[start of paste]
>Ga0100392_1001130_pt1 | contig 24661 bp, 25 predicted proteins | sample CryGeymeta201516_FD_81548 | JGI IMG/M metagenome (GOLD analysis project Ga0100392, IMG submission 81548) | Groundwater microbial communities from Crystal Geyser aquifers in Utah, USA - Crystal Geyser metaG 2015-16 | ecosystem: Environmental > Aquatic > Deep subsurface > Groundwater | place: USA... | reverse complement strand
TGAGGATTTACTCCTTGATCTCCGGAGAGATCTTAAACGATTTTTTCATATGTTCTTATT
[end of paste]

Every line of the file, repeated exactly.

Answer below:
>Ga0100392_1001130_pt1 | contig 24661 bp, 25 predicted proteins | sample CryGeymeta201516_FD_81548 | JGI IMG/M metagenome (GOLD analysis project Ga0100392, IMG submission 81548) | Groundwater microbial communities from Crystal Geyser aquifers in Utah, USA - Crystal Geyser metaG 2015-16 | ecosystem: Environmental > Aquatic > Deep subsurface > Groundwater | place: USA... | reverse complement strand
TGAGGATTTACTCCTTGATCTCCGGAGAGATCTTAAACGATTTTTTCATATGTTCTTATT